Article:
The berries are an important source of food for at least 18 species of birds; the winter-migrating flocks such as the cedar waxwing and the goldfinch are particularly dependant. Conversely, the holly relies on  birds for its propagation - their droppings containing four coarsely ridged seeds for every berry consumed are deposited in the understory below nesting trees. However dispersed, the seeds are very slow to germinate, taking up to three years after deposition; the overall rate of successful germination ranges from 33 to about 50 percent. The berries are generally considered to be mildly toxic to humans, causing nausea, vomiting and diarrhea if consumed in large quantities. Some Native American tribes in the southeast purportedly preserved holly berries and fabricated decorative red buttons that were used as barter like the wampum shell beads of the northeast.

The American holly is a very slow-growing tree, reaching a meager height of about 6 feet after 15 years of growth. The thin bark is not very protective and the tree is accordingly very sensitive to fire. In areas where fires are frequent, such as commercial pine timberland, there are few hollies; only 5 percent of the holly trees remained in one area after three annual controlled burn fires. On the other hand, the wood of the holly is tough, close grained and heavy, notable for its light color; both the outer sapwood and inner heartwood are white with almost imperceptible rings. As a consequence, it is used in a wide variety of specialty applications where light colored regularity is aesthetic, including furniture inlays, scroll work, engravings, measuring scales for scientific instruments , violin pegs and both white and black piano keys, the latter dyed to resemble ebony. The viscous material on the inside of the bark was used to make birdlime, a sticky substance applied to tree twigs by hunters to capture birds who were thus immobilized; there is some irony in this as birds are largely responsible for holly's propagation.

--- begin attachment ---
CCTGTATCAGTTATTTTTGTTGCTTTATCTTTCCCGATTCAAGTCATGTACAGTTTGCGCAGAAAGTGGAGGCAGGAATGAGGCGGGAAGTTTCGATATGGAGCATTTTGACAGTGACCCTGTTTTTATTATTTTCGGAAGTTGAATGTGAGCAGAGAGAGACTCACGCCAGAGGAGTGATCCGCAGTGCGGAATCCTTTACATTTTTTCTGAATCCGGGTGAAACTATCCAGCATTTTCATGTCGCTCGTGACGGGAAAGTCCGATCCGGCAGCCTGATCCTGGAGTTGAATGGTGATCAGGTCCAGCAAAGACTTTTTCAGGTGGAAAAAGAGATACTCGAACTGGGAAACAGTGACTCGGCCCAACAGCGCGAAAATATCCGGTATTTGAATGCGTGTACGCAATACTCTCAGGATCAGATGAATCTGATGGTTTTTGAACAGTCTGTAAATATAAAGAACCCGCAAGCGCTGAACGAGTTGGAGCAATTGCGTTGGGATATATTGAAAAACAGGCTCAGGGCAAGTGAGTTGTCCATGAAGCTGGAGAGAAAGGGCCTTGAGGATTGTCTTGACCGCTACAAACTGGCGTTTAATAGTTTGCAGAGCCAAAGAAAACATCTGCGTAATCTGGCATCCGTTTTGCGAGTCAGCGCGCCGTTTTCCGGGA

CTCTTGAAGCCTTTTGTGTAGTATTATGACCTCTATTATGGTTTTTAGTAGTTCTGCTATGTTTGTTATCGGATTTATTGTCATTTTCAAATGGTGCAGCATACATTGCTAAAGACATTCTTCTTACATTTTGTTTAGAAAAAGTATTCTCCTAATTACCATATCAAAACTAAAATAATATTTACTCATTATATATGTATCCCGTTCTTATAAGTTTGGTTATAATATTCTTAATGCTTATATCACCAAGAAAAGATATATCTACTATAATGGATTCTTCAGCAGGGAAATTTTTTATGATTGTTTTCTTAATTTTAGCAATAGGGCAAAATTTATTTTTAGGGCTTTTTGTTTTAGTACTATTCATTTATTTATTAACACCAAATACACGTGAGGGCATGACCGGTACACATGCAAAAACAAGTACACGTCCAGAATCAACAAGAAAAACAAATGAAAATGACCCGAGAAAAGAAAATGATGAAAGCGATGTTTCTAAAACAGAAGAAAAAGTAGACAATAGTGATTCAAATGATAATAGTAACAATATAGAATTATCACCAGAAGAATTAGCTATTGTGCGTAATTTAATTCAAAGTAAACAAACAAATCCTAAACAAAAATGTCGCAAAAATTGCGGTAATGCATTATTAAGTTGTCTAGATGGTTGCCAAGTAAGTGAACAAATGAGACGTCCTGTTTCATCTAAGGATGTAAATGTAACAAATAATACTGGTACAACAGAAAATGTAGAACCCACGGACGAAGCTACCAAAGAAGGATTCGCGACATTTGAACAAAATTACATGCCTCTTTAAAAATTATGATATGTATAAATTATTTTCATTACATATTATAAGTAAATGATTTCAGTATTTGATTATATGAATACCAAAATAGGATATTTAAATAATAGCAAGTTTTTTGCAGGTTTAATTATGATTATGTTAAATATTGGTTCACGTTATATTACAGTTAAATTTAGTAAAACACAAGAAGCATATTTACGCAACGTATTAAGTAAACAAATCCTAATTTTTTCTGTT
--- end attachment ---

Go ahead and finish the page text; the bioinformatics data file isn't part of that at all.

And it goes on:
Leaves and berries of the ilex genus have been used for diverse medicinal applications for centuries. The substance that conveys salubrious effects is a bitter principle found in the leaves named ilicin, an eponym derived from ilex. Ilicin is thought to act on the spleen, liver and pancreas as a sedative in a manner similar to quinine.  An infusion of 60 grains of  powdered holly leaves was used as a febrifuge, a tonic for the  treatment of the intermittent chills and fevers of malaria.  A milder tea made from the leaves was used to mitigate the effects of respiratory ailments such as colds and pneumonia and as a vulnerary (wound treatment) for sore and itchy skin. Holly was used as an ersatz tea substitute during the American Civil War as hostilities disrupted trade in English tea; some hollies contain a small amount of caffeine.  The Iroquois Indians made a topical wash from holly bark that they used antiseptically for wounds. Though holly berries are mildly poisonous to humans, this mild toxicity, when properly administered, was used as a palliative.   Native Americans chewed the berries to relieve digestive discomfort ranging from mild indigestion to acute abdominal pain (colic); the end result was laxative and diuretic in effect, purging the system of the gastric offense. A thick syrup made from the berries was subsequently used by colonists as a treatment for diarrhea in children